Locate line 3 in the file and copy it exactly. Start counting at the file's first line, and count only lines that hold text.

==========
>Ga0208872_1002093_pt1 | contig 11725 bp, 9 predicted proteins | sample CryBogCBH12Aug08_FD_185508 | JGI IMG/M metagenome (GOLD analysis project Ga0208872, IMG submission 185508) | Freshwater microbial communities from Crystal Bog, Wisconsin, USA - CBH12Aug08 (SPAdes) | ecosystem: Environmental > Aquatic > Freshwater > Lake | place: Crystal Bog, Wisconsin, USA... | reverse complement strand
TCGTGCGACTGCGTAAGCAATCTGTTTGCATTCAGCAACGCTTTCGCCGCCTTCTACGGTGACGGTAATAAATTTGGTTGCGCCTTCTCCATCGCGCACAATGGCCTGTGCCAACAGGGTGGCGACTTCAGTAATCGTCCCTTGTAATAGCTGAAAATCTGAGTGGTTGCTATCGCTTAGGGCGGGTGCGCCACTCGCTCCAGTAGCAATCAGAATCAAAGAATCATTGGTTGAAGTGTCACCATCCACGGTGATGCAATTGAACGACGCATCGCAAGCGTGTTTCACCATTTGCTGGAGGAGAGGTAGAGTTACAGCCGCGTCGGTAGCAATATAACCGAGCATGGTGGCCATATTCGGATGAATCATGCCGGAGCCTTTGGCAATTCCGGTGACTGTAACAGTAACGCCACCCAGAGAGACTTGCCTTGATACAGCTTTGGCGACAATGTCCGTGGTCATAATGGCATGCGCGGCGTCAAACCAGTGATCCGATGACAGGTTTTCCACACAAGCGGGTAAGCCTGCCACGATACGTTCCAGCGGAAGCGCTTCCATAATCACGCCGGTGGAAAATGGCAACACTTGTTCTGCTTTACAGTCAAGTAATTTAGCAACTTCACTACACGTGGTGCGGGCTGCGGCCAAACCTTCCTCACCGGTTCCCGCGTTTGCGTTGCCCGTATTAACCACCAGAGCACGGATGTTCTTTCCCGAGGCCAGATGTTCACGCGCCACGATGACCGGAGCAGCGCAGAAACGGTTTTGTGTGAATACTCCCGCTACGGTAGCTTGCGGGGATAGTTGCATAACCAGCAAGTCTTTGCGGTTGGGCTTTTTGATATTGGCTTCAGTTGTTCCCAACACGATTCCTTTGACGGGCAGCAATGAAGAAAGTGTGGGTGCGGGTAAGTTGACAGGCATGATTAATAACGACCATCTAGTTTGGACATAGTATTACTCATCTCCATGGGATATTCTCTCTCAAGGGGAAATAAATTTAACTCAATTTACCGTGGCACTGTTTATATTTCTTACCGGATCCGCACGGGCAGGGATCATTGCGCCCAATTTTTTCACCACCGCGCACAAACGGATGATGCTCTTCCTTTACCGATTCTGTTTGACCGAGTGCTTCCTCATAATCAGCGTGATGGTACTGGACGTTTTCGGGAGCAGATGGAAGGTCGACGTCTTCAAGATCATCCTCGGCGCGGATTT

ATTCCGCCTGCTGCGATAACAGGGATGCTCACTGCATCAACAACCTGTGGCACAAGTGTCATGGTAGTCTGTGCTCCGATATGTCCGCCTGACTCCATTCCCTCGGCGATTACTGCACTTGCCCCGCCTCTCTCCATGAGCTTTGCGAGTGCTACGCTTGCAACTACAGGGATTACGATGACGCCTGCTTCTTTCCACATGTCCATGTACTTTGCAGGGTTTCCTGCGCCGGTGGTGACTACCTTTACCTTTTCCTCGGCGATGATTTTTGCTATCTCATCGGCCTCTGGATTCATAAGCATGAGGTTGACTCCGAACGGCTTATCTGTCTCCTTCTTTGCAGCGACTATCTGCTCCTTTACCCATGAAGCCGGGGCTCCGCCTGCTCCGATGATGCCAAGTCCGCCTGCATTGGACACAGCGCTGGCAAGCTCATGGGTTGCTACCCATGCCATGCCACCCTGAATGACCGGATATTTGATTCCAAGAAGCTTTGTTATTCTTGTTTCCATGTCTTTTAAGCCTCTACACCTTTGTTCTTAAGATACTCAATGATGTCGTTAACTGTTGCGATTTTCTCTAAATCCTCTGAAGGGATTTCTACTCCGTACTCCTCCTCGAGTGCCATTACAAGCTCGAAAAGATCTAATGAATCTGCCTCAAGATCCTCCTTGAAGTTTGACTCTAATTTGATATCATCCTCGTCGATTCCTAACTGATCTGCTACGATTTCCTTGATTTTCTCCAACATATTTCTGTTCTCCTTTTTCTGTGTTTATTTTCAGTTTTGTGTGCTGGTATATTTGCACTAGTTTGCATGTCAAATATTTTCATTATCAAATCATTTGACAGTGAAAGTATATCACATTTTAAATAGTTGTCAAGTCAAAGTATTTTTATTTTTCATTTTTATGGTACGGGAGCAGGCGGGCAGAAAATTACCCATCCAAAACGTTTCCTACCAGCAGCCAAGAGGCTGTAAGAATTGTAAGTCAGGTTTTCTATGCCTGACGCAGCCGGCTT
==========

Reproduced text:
ATTCCGCCTGCTGCGATAACAGGGATGCTCACTGCATCAACAACCTGTGGCACAAGTGTCATGGTAGTCTGTGCTCCGATATGTCCGCCTGACTCCATTCCCTCGGCGATTACTGCACTTGCCCCGCCTCTCTCCATGAGCTTTGCGAGTGCTACGCTTGCAACTACAGGGATTACGATGACGCCTGCTTCTTTCCACATGTCCATGTACTTTGCAGGGTTTCCTGCGCCGGTGGTGACTACCTTTACCTTTTCCTCGGCGATGATTTTTGCTATCTCATCGGCCTCTGGATTCATAAGCATGAGGTTGACTCCGAACGGCTTATCTGTCTCCTTCTTTGCAGCGACTATCTGCTCCTTTACCCATGAAGCCGGGGCTCCGCCTGCTCCGATGATGCCAAGTCCGCCTGCATTGGACACAGCGCTGGCAAGCTCATGGGTTGCTACCCATGCCATGCCACCCTGAATGACCGGATATTTGATTCCAAGAAGCTTTGTTATTCTTGTTTCCATGTCTTTTAAGCCTCTACACCTTTGTTCTTAAGATACTCAATGATGTCGTTAACTGTTGCGATTTTCTCTAAATCCTCTGAAGGGATTTCTACTCCGTACTCCTCCTCGAGTGCCATTACAAGCTCGAAAAGATCTAATGAATCTGCCTCAAGATCCTCCTTGAAGTTTGACTCTAATTTGATATCATCCTCGTCGATTCCTAACTGATCTGCTACGATTTCCTTGATTTTCTCCAACATATTTCTGTTCTCCTTTTTCTGTGTTTATTTTCAGTTTTGTGTGCTGGTATATTTGCACTAGTTTGCATGTCAAATATTTTCATTATCAAATCATTTGACAGTGAAAGTATATCACATTTTAAATAGTTGTCAAGTCAAAGTATTTTTATTTTTCATTTTTATGGTACGGGAGCAGGCGGGCAGAAAATTACCCATCCAAAACGTTTCCTACCAGCAGCCAAGAGGCTGTAAGAATTGTAAGTCAGGTTTTCTATGCCTGACGCAGCCGGCTT